Pierre Monteux brings magisterial authority to these recordings. Of course, if his reading of Pétrouchka satisfied Stravinsky, I’m certainly not going to argue. Equally intelligent and adept is his reading of the Franck; in spite of the Chicago Symphony’s strongly Germanic temperament at the time (1961), the Symphony in D Minor comes across as quintessentially French. Monteux himself was one of the most respected conductors of the twentieth century, and, thanks to sound recording, is still, among classical music buffs, a household word.

This recording is part of a series of reissues of RCA Red Seal masterworks on “Super Audio CD” — CDs that contain up to six channels, of which, for these recordings, the engineers used two or three channels, depending on how the original tape was recorded. I have to say, although I am apparently technologically behind the times (being limited to 2-channel stereo), I have no quibbles with the sound quality.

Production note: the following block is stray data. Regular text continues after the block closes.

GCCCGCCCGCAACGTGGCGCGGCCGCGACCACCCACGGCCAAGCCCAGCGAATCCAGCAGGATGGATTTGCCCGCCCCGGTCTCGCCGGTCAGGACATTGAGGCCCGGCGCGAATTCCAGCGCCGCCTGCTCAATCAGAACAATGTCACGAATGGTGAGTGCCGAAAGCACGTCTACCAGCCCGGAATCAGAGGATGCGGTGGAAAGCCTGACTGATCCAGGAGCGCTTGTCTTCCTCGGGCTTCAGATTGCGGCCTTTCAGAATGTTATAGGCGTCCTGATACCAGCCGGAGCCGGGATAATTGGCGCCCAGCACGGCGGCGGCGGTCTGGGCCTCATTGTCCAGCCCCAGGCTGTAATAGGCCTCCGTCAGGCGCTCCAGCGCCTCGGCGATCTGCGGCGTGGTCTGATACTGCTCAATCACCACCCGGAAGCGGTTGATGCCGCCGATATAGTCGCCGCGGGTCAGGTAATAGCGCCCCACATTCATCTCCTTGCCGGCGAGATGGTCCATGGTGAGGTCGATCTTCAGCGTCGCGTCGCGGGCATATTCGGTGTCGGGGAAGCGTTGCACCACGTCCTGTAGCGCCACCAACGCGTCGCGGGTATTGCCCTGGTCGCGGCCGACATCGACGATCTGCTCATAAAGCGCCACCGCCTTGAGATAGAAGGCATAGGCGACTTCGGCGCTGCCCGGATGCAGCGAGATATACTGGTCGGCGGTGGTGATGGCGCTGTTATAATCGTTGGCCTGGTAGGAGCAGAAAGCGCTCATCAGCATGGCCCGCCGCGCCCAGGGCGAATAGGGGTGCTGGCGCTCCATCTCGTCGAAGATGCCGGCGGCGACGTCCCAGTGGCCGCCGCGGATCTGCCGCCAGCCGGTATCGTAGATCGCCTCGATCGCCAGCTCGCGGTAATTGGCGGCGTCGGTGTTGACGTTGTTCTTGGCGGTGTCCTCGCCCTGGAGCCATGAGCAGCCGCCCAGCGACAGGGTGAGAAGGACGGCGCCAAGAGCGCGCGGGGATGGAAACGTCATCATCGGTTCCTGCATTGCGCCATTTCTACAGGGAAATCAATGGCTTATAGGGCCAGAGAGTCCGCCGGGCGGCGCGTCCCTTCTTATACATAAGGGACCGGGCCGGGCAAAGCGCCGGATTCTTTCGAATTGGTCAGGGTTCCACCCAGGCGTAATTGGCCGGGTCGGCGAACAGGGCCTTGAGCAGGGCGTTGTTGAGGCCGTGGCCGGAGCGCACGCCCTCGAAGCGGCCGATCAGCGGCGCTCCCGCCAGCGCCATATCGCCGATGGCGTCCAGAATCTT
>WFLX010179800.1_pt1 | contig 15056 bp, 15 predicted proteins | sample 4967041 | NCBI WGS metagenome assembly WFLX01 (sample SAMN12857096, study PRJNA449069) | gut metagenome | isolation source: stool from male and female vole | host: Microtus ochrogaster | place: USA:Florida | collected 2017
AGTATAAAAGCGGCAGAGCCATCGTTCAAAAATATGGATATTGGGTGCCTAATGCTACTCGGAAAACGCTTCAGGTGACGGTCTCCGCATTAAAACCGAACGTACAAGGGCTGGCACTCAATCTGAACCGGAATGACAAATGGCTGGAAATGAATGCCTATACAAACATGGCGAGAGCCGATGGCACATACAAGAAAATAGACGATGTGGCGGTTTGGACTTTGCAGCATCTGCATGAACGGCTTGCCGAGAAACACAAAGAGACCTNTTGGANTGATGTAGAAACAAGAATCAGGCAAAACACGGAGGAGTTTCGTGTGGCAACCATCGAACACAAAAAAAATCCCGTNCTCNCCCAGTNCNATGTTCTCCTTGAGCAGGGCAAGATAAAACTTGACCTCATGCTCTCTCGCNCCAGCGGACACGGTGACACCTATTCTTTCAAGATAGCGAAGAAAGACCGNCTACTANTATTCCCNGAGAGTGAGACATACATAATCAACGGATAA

OK — bottom line: these are classic renderings of two concert-hall staples, both very deserving of that status. In Monteux’s hands, the music is fresh, compelling, and well worth having on hand.

(Sony BMG Music Entertainment (orig. issued by RCA)

About Robert Tilendis

Robert M. Tilendis lives a deceptively quiet life. He has made money as a dishwasher, errand boy, legal librarian, arts administrator, shipping expert, free-lance writer and editor, and probably a few other things he’s tried very hard to forget about. He has also been a student of history, art, theater, psychology, ceramics, and dance. Through it all, he has been an artist and poet, just to provide a little stability in his life. Along about January of every year, he wonders why he still lives someplace as mundane as Chicago; it must be that he likes it there.